[Med] With the updated Intro, we do think that this text is not needed anymore. So, deleted it.

Yup. OK.

Figure 5 finally makes it clear that you are trying to
distinguish a "network slice" from a "TN slice".

[Med] Bingo, but it is unfortunate to see that readers may find that mention too late. Updated the intro to call that out early in the doc.
[AF] Excellent, but still dangling is...

In practice, I think you are trying to say that the slices of the different
domains may be combined to form an end-to-end slice in the
IP/MPLS technology. This is certainly supported by 3.4.2 and is
consistent with draft-li-teas-composite- network-slices, but you
need to work out which way you are slicing (sic)
this:

[snip]

[Med] I hope this is now better articulated with the changes.

Yes, the new mini-paragraph just before Figure 6 is good.

In 3.4.2 and with reference to Figure 5, it appears that your
realisation is based on RFC 9543 Figure 1 Type 3. That's great,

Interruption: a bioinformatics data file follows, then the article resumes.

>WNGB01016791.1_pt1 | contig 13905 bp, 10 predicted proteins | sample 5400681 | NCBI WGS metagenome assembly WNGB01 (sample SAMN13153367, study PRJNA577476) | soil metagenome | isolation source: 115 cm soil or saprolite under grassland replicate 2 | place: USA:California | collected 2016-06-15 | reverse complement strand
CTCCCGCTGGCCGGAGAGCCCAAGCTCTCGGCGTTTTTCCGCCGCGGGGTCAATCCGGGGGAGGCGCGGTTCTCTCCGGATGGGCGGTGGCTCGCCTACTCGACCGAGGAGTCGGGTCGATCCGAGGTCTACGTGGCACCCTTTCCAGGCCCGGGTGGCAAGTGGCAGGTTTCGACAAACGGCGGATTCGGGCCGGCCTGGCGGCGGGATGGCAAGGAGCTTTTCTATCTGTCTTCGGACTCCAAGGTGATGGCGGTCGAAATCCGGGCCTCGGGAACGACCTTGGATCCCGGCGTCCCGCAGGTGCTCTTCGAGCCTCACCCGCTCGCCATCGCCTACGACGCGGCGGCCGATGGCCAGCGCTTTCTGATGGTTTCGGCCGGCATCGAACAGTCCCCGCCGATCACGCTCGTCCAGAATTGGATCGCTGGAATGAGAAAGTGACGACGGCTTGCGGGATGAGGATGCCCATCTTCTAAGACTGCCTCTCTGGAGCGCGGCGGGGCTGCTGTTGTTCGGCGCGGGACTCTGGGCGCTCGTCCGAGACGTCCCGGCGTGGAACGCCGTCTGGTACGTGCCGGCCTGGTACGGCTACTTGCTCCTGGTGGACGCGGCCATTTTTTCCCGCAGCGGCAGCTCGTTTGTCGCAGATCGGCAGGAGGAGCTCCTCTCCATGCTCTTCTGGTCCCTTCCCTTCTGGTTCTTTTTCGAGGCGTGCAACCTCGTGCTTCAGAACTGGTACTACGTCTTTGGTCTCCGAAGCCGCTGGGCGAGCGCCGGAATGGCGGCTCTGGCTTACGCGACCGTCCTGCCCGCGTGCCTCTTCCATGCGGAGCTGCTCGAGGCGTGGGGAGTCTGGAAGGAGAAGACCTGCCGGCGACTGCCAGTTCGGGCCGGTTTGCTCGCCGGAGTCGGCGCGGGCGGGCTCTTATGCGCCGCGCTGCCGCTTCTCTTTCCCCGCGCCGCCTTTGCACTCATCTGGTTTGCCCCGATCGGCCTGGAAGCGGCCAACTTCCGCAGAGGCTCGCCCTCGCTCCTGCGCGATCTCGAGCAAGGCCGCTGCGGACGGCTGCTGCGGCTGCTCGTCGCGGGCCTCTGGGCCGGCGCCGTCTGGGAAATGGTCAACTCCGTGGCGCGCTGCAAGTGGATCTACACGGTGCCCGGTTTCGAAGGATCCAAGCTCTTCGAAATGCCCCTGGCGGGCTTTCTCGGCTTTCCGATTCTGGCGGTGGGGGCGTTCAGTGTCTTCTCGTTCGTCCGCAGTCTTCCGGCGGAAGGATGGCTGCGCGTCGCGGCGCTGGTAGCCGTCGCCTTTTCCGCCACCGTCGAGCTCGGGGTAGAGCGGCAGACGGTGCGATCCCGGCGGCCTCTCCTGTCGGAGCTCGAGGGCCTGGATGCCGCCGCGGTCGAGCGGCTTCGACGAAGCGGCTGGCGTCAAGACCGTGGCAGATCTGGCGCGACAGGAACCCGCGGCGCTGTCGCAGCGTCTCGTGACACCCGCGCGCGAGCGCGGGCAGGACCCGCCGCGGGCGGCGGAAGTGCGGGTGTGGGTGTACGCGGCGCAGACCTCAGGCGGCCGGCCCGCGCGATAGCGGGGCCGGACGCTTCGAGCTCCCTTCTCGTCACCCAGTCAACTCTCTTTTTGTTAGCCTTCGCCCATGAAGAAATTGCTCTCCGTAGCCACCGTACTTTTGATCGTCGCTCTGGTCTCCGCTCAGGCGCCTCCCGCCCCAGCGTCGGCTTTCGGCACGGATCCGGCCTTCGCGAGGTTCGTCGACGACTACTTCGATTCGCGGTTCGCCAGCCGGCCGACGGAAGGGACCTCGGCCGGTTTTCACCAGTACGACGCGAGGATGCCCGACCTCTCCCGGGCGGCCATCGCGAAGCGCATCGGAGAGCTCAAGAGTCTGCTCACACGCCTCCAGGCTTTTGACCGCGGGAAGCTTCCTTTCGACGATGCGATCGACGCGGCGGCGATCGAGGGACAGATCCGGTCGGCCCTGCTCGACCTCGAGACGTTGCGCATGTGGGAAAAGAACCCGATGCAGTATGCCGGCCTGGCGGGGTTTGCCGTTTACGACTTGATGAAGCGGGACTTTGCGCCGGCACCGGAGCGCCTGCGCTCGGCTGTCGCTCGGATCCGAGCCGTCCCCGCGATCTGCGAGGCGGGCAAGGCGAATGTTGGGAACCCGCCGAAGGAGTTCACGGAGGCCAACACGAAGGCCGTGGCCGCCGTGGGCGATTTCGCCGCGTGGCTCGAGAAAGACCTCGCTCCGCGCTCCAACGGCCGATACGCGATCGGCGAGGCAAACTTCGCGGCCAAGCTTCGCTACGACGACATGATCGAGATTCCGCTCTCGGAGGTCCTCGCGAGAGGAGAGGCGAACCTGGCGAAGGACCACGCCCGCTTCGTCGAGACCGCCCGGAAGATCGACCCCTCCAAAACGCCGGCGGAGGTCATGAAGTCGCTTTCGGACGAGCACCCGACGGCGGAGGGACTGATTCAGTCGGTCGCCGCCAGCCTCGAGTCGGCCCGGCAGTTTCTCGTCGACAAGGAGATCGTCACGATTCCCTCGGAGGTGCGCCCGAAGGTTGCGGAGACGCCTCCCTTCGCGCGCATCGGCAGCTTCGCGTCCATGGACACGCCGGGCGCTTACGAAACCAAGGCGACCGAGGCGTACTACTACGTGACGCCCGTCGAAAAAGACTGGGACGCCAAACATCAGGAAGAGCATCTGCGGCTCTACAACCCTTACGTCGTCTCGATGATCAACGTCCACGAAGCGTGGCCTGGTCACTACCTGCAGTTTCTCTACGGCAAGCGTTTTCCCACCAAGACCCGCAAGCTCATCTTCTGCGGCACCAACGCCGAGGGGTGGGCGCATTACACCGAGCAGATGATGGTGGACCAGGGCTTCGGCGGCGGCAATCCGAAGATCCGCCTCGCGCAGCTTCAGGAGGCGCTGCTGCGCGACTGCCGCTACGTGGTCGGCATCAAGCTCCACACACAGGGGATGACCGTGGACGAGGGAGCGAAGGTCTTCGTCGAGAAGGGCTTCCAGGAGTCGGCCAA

could you say so somewhere early in the document? It would help.
[Med] Added a statement that the realization is based on types 3/4.

Good.

By the time we get to Figure 6, you are talking about "slice
segments" and that is really helping because now we can
consider stitching those segments together.

[Med] Moved that figure to the introduction.

Yeah, that is a good call. Makes the reader pay attention to the architecture.

3.4.2

  In other words, the main
  focus for the enforcement of end-to-end SLOs is managed at the
  Network Slice between PE interfaces connected to the AC.

Would that be more clearly stated with reference to the SDP?
[Med] I think this is covered by the note about types 3/4.

OK

3.5

There seems to be a difference between the title of the
section...
     Mapping Schemes Between 5G Network Slices and Transport
    Network Slices
...and the first line of text
  There are multiple options for mapping 5G Network Slices to TN
  slices:
That is, the text talks about a unidirectional mapping (5G to TN)
while the title says "between".
[Med] Updated to "Mapping 5G Network Slices to Transport Network Slices" for consistency.